THIS YEAR marks the 41st anniversary of the birth of the lesbian, gay, bisexual, and transgender (LGBT) rights movement, which seeks to end discrimination – and sometimes persecution – against the LGBT community. Every year, our governments support the rights of individuals to hold Pride events throughout the world around this time, and that is why we support the first ever Pride march organised by the LGBT community in Slovakia on May 22.
Our nations came by different paths to recognise gay rights as fundamental rights. Last year, for example, US President Obama issued a proclamation on LGBT month that outlined not only the progress the United States has made, but how far the United States still has to go to ensure that the human rights of LGBT individuals are protected. In the first year of his administration, President Obama started by outlawing discrimination in the workplace, supporting civil unions and federal rights for LGBT couples, and ensuring adoption rights.
LGBT rights have also advanced in Europe. Today, EU membership not only requires the repeal of anti-homosexuality legislation, but also the enactment of anti-discrimination legislation by all member states. Several countries, including Canada, the Netherlands, Norway, and Sweden have legalised gay marriage, while others, including Denmark, Finland, UK, France and Germany, and Slovakia’s neighbours the Czech Republic, Austria, and Hungary have legislated for civil partnerships.
The taboo of being gay and in public office is becoming a thing of the past. In many European countries public positions are held by people who are openly gay or lesbian.
Here in Slovakia, LGBT citizens enjoy all the legal guarantees that come with EU membership. However, as is often the case, what is written in laws is not always practiced. As international observers, we are surprised by the harsh rhetoric sometimes used against the LGBT community in public. That’s why we will be supporting the LGBT Pride parade in Bratislava on May 22.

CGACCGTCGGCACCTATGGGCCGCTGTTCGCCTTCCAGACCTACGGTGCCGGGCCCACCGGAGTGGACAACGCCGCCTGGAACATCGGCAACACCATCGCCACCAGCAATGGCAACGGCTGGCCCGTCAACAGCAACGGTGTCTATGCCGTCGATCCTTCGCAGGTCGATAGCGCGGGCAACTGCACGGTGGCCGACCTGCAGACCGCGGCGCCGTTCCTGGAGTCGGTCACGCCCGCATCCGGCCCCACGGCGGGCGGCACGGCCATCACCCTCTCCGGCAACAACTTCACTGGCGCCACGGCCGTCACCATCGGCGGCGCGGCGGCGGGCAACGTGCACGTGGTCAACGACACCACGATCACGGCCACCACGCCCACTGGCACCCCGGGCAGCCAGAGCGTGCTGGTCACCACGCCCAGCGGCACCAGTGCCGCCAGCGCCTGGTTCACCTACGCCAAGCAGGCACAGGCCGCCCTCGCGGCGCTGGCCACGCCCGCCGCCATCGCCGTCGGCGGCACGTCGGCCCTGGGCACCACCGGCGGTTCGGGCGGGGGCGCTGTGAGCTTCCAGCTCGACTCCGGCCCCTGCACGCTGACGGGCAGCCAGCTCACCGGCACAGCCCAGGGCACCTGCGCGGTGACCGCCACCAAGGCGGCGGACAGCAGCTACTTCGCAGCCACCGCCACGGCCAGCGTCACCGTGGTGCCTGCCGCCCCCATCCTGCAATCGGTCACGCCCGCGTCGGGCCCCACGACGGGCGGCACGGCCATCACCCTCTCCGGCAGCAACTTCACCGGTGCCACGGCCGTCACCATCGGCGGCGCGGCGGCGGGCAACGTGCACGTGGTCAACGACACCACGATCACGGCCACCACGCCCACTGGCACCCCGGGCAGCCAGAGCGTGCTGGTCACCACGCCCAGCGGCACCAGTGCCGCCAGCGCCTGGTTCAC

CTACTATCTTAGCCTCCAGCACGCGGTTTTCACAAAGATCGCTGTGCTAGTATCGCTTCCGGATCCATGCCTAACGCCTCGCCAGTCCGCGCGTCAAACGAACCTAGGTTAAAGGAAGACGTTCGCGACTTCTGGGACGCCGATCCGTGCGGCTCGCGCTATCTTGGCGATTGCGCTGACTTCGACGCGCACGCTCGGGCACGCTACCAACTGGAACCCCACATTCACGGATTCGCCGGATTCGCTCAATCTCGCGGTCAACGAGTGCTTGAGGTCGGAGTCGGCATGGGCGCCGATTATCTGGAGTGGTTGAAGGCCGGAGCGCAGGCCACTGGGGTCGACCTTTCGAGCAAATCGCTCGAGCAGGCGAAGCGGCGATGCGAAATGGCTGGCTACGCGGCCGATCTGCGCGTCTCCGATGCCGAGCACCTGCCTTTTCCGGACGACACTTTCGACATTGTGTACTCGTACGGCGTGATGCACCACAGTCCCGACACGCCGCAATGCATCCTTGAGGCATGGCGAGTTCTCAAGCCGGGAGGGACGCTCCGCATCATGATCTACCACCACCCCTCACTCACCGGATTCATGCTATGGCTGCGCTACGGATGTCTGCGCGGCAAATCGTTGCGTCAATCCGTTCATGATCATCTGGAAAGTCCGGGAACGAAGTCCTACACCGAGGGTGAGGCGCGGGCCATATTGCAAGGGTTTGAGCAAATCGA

This is not about religious beliefs, which should be respected, but about a simple demonstration of human rights.
We believe the human rights of all citizens should be respected. We do not ask anyone to abandon their principles in the public debate that occurs in any democracy. But we believe that everyone should have the right to peaceably support their perspective without fear of retribution.
H.E. Jorgen Munk Rasmussen, Ambassador of the Kingdom of Denmark
H. E. Jukka Leino, Ambassador of Finland
H. E. Kathryn Coll, Ambassador of Ireland
H. E. Daphne Bergsma, Ambassador of the Kingdom of the Netherlands
H. E. Trine Skymoen, Ambassador of the Kingdom of Norway
H. E. Mikael Westerlind, Ambassador of the Kingdom of Sweden
H. E. Michael Roberts, Ambassador of the United Kingdom
Georges Lemieux, Chargé d’affaires, Office of the Embassy of Canada
Reinhard Wiemer, Chargé d'affaires, Embassy of Germany
Keith Eddins, Chargé d’affaires, Embassy of the United States of America
24. May 2010 at 0:00 | Compiled by Spectator staff